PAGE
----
In a 1984 New York Times article documenting Columbia’s first sorority, sisters were said to “shun” the “snotty, rich” sorority girl stereotype of “blond, beautiful and bouncy.” In 2016, a Times article features Columbia’s Kappa Alpha Theta chapter as a new, modern form of Greek life, citing sisterhood events as taking “the form of presidential debate watching parties and a recent alumni networking brunch.” The piece noted sorority members' diversity in the roles they held across campus as well, including their majors in various science, technology, engineering, and mathematics fields and participation in other activist causes.
But barriers for low-income students' participation Greek life have long been documented, with expensive rush processes, dues in the three-figure range, and hidden costs to social events. And Panhellenic sororities often aim to accept those who would have likely had access to competitive spots in the job market regardless of Greek life participation.
Kayla Koffler, BC ’21, and a disaffiliating member of Panhellenic sorority Sigma Delta Tau, said access to networks beyond graduation are maintained through consistent payments after dues are no longer owed.
“The primary focus is friendships and connections with other people; once you leave, the payment is the primary thing that holds you to the organization,” Koffler said.
To retain access to the resources promised by connections with other elite Greek organizations, sorority activism has does not often included criticism of the organizations' own exclusionary and anti-Black roots.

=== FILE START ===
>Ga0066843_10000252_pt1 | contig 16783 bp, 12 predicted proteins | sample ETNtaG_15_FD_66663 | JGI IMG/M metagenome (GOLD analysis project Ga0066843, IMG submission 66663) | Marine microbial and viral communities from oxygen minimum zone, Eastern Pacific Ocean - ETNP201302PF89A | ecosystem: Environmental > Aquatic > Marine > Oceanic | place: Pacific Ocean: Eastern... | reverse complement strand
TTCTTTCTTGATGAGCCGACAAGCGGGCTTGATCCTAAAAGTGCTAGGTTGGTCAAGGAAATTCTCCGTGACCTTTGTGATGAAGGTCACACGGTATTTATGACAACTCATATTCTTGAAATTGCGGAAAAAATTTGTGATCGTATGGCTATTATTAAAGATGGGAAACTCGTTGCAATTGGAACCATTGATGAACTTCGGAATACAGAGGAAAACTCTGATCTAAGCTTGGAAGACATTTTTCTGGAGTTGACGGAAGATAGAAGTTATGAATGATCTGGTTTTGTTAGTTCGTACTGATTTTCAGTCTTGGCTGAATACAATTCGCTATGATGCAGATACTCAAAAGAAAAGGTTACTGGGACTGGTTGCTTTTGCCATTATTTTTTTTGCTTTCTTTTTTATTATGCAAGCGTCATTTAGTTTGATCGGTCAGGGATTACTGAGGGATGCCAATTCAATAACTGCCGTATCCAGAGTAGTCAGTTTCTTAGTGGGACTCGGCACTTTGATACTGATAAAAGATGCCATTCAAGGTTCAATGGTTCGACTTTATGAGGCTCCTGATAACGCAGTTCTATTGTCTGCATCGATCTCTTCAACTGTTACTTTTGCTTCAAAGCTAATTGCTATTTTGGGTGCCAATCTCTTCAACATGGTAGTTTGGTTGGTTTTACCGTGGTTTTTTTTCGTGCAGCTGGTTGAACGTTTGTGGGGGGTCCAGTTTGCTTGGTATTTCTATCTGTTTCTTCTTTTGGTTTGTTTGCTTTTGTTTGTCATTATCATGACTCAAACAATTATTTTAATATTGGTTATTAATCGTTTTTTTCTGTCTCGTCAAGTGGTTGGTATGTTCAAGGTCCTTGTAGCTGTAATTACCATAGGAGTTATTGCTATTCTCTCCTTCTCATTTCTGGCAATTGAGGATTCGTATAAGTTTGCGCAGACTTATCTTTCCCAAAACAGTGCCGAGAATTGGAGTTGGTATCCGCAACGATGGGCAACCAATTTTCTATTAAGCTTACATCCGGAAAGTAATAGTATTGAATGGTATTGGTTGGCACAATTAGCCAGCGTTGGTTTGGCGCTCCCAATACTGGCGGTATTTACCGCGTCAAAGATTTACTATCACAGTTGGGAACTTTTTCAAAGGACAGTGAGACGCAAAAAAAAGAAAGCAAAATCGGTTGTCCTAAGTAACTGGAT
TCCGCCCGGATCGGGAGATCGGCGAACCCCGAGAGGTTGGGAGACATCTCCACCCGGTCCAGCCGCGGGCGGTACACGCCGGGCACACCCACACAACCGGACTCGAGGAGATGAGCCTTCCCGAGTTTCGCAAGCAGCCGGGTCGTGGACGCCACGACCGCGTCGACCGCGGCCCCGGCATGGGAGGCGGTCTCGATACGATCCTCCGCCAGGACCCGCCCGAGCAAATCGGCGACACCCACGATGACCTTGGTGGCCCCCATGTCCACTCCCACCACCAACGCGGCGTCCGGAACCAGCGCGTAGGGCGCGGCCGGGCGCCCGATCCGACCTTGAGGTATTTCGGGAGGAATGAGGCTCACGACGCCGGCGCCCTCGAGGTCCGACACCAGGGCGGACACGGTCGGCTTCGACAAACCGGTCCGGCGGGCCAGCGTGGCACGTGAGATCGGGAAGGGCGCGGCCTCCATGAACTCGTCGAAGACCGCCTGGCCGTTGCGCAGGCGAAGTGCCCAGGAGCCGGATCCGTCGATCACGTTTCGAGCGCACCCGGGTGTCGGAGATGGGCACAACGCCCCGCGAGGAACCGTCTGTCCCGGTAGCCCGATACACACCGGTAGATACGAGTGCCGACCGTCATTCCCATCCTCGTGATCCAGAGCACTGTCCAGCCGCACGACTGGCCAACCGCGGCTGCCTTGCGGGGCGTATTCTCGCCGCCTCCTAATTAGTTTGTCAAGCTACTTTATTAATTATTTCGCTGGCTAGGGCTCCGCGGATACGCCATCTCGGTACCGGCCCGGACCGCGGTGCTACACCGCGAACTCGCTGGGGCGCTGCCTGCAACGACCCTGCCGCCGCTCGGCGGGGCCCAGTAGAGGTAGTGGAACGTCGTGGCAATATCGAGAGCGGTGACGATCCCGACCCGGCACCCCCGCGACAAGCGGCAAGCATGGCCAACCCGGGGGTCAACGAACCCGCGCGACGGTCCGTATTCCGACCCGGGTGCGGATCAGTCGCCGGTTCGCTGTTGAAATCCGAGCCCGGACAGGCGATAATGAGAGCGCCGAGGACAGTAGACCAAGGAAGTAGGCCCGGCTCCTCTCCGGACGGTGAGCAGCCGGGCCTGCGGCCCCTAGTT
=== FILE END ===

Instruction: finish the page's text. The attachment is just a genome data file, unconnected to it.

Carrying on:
In 1992, when hundreds of students marched to protest rape culture on campus, sorority members made it clear that while they denounced sexual assault, they did not agree with the stereotyping of fraternities in that process. “As a sorority, we want to express our support of our fellow women. It is unfair to stigmatize the Greek system and promote a stereotype,” said Sujathah Murah, BC ’95, a Theta pledge.
In the 2016 New York Times article, members of Theta were cited as outspoken critics against campus sexual assault during Emma Sulkowicz’s 2016 protest against the University’s handling of her sexual assault complaint. Members of the chapter signed their names on and decorated a donated mattress, Sulkowicz’s chosen symbol of her assault, carrying it to a rally in support. According to the article, they made an effort not to use Greek letters to avoid raising controversy with the national office.
Belen Cahill, BC ’21, a member in the process of disaffiliating from the Columbia chapter of Delta Gamma, said that sexual assault remains a main topic of activism within sororities. But, without blaming survivors of sexual assault or disregarding the gravity of these issues, Cahill said she noticed sororities members did not apply the same efforts to analyzing how sororities engage in and perpetuate violent systems of themselves.